The Mito-han was a highly influential domain during the entire Edo-period. As a senior branch of the Tokugawa clan their prestige was immense. Mito-han became one of the leading intellectual centers in Japan, and its daimyo and scholars became more and more vocal in challenging the central authority of the shogunate, eventually being instrumental in its dissolution. During the turbulent years leading up to civil war and the Emperors restoration, the domain school that produced these young intellectuals was Kodokan.
The following introductory text is taken from the English leaflet called “Kodokan” (I have slightly reworded sections of it). I will add my own thoughts at the end.
Kodokan: the biggest domain school in Japan
Kodokan was built by Tokugawa Nariaki (1800-1860), the ninth daimyo of the Mito-han in 1841. In those days the Mito-han was facing the fear of the baku-han system crumbling (centralised Shogunate relationship with the provincial clans/domains) and threat from foreign colonial powers. Nariaki initiated a reform of the han administration. As a part of this, he aimed at to introduce higher education for his clansmen. Kodokan was built to achieve this.
At the outset, the school site occupied 1800,000m squared, and its curricula included kangaku (Chinese studies), kokugaku (national learning), military arts, music, astronomy, geography, mathematics, and medicine. Both the size and the scope indicate how great an importance the Mito clan attached to education.
The mottos of Kodokan, described in the Kodokan-ki (the Chronicle of Kodokan), were the harmony of Shinto and Confucianism, and the concurrence of scholastic and military arts. There new concepts, which could be applied to creating a national unity under the rule of the Emperor, greatly influenced not only the Mito clansmen, but also many loyalists of the restoration period which were in other provinces.
Kodokan, once with its thundering reputation as the stronghold of Mitogaku and having exerted a great influence on the Meiji Restoration of 1868, was largely destroyed by fire during the restoration period. After turning out its last class, its 32 years of life came to an end. The remaining buildings are reminiscent of the spirit of the academic tradition of the Mito clan.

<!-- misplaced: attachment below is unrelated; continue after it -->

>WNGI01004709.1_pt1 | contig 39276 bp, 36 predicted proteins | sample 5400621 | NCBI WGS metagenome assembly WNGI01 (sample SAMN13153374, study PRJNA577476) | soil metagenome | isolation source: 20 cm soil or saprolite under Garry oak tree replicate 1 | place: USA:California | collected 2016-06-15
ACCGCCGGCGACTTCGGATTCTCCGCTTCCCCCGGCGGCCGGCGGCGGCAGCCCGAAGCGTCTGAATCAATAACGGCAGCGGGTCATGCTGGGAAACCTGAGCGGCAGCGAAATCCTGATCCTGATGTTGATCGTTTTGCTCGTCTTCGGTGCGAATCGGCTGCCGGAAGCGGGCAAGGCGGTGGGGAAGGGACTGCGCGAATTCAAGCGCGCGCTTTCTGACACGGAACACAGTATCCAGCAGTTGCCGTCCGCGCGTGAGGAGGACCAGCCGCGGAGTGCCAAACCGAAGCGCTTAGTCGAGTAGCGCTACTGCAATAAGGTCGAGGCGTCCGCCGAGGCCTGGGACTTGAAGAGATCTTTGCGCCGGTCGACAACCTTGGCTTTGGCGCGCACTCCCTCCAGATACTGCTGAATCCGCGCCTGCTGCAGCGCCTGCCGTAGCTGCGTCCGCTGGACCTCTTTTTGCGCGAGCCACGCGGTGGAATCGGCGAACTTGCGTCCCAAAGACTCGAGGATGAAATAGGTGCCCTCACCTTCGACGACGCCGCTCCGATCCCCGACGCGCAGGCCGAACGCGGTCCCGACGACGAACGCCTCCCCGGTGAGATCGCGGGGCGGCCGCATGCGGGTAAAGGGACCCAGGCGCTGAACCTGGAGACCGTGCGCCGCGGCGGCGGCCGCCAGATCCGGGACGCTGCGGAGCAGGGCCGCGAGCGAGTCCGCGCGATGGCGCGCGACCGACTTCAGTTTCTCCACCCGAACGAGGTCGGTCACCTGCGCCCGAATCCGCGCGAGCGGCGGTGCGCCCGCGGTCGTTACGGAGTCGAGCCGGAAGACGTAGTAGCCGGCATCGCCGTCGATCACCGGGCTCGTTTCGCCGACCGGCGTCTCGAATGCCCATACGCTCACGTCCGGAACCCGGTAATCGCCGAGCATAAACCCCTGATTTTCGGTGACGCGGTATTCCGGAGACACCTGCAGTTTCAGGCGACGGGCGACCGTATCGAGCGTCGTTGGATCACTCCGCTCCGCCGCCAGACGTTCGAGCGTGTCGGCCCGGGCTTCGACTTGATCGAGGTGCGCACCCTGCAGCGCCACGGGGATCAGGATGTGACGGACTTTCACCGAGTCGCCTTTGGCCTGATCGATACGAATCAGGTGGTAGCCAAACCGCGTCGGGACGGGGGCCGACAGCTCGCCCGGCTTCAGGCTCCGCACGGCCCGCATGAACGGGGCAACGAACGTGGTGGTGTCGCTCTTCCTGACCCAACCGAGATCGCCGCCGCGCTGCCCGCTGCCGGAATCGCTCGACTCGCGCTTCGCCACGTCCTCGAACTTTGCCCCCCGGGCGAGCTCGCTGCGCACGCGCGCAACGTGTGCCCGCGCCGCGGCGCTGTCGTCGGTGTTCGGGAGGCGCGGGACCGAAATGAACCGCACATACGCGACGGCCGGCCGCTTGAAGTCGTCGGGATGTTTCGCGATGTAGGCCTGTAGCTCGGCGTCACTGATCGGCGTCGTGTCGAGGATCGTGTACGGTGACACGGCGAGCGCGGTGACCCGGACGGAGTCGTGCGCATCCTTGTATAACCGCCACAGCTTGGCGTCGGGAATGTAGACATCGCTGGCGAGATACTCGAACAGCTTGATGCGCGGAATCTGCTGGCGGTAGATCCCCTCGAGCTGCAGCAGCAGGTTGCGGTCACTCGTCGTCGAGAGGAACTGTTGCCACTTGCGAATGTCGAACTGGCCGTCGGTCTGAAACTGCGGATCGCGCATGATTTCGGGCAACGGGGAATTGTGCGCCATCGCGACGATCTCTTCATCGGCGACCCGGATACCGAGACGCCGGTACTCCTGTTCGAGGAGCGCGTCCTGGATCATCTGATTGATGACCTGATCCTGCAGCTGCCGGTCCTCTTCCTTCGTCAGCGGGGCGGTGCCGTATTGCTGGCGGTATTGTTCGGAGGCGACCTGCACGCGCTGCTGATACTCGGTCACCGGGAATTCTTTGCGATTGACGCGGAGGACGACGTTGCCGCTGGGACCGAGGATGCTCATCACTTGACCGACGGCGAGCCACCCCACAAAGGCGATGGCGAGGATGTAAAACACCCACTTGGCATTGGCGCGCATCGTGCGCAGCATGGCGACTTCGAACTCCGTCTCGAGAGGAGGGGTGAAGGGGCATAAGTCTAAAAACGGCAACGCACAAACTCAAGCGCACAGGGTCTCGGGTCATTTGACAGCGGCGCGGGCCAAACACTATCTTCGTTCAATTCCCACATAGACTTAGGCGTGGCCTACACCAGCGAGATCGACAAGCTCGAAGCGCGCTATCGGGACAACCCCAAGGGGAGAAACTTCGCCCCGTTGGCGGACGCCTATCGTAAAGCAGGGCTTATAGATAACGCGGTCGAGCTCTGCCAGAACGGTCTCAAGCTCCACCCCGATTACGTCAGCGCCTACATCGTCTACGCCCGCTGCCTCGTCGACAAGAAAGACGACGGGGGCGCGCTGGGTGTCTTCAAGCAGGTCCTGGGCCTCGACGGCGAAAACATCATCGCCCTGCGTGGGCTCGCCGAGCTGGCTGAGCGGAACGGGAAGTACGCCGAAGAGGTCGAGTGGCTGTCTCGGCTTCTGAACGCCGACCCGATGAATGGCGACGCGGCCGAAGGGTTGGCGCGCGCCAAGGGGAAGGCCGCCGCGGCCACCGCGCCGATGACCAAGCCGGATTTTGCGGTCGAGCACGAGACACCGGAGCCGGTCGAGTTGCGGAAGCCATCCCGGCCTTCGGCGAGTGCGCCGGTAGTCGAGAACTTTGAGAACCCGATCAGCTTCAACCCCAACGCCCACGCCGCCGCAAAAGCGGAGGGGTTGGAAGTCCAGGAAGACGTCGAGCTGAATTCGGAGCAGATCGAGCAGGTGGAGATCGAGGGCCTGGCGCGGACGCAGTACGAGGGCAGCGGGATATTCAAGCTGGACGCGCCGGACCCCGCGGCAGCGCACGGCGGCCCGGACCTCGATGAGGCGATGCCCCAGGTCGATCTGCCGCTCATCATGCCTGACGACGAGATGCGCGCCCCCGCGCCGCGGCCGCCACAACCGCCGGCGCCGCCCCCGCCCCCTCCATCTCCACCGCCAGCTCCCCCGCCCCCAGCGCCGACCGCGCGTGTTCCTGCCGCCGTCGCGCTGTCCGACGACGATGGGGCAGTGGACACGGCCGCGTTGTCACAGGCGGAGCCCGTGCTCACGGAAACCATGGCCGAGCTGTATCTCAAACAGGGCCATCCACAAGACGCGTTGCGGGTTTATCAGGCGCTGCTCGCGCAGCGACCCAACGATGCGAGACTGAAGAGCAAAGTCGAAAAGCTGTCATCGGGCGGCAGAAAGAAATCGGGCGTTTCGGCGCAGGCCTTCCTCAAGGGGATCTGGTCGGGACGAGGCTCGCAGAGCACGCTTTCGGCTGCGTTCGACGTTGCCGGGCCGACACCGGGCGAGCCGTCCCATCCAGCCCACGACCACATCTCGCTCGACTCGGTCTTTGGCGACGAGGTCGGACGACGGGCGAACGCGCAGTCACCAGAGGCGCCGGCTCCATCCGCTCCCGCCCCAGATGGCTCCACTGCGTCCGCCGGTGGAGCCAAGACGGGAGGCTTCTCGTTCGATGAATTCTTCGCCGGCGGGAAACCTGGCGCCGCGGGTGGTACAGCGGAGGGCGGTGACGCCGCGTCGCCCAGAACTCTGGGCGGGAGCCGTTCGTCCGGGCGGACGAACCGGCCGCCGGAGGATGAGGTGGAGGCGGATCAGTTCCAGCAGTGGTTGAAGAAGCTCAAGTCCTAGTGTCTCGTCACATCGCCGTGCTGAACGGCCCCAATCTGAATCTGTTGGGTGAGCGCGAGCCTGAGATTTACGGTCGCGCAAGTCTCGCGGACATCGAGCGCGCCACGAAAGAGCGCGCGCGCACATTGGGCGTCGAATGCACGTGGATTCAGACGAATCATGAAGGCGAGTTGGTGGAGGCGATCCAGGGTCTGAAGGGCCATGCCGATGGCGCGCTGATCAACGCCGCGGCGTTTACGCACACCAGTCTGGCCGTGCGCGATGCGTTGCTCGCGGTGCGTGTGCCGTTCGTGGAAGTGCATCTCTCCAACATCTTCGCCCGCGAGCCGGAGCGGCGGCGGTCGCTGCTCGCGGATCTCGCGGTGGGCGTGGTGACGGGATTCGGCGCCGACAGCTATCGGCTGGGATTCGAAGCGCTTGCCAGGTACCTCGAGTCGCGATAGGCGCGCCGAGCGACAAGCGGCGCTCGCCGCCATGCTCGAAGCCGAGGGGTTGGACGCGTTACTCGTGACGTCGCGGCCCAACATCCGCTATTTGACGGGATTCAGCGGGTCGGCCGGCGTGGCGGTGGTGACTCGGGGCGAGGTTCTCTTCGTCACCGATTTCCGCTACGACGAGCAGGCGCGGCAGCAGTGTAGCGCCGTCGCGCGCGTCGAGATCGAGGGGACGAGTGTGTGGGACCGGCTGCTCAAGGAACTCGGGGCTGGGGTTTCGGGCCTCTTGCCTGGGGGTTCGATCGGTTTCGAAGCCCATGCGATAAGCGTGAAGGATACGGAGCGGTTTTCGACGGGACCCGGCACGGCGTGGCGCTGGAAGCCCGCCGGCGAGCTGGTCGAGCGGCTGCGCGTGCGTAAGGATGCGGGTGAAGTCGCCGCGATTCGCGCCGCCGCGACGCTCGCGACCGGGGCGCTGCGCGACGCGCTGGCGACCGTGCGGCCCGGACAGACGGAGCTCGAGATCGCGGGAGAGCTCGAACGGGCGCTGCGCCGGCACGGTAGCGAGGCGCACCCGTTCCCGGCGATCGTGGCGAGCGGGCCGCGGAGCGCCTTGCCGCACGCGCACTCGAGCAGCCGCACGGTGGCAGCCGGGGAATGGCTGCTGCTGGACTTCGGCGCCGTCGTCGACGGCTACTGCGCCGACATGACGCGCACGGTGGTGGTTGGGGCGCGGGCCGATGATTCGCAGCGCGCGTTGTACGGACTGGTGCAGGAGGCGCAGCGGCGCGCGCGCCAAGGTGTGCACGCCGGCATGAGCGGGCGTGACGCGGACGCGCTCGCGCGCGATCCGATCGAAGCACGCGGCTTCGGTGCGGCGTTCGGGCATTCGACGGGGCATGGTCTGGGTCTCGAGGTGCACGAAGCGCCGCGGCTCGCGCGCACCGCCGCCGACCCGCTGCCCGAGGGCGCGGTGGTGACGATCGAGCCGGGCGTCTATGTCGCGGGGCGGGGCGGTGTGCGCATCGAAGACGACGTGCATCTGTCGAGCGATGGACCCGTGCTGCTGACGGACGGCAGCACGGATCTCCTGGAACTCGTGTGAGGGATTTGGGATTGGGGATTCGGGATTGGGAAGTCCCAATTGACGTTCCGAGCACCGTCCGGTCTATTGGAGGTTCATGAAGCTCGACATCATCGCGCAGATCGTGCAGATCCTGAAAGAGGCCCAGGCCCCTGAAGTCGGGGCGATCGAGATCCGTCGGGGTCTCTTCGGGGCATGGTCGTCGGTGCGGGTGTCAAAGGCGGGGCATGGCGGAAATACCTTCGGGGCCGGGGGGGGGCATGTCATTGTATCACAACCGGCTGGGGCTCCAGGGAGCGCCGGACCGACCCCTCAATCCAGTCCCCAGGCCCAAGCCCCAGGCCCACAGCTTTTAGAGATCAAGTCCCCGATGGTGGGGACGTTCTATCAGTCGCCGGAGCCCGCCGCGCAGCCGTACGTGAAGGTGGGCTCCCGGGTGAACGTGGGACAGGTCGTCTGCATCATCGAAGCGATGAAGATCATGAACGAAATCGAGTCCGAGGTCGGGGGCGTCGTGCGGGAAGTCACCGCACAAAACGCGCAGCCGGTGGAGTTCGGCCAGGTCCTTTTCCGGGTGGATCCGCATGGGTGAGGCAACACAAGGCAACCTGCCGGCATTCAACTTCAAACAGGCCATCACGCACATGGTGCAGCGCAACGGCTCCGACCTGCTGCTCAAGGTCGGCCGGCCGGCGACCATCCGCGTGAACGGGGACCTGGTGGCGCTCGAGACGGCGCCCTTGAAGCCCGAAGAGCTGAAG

End of leaflet introduction
Bujutsu training at Kodokan
Kodokan had three dojo and a Taishijou (対試場) on its premises. The three dojo now no longer exist, but what was taught there was:
Gekkiken-jo: Hokushin itto-ryu, Suifuryu (水府流), Shintomunen-ryu (and presumably Gekkiken, i.e. kendo)
Sojutsu-jo: Hozoin-ryu, Saburi-ryu
Keiko-jo: Iai, Jujutsu, Naginata, etc
The Taishijou was for actual practise maches to be held, sometimes in the presence of officials. Even today kendo and Hokushin-itto ryu embu are held on it.
Hokushin itto-ryu was taught by Chiba Shusaku while he was a retainer of Nariaki (from 1835). Ozawa Torakichi studied Hokushin itto-ryu in Chiba’s dojo in Edo, Genbukan, before coming back to teach it at Kodokan. I think its fair to surmise that both these men also taught gekkiken here as well.
Three years after Kodokan was closed (1871) Ozawa opened Tobukan, a dojo from whom many influential kenshi graduated from (and that will be the subject of my next article).
Kodokan is just a short walk from Mito station and you could easily just stop of in Mito for an hour and see it. Mito is quite a small city, so there shouldn’t be large crowds. I went on a weekday morning in August and there was nobody there! It was quite relaxing and you could easily feel the places history.
Although the English leaflet says that it “was largely destroyed by fire during the restoration period” the main building is still intact and its definitely worth a visit.
Access: 10 mins walk from Mito station.
Open: 9am – 5pm or 4:30pm.
Cost: adults 190 yen.
English leaflet: yes.
Home page: Mito Kodokan.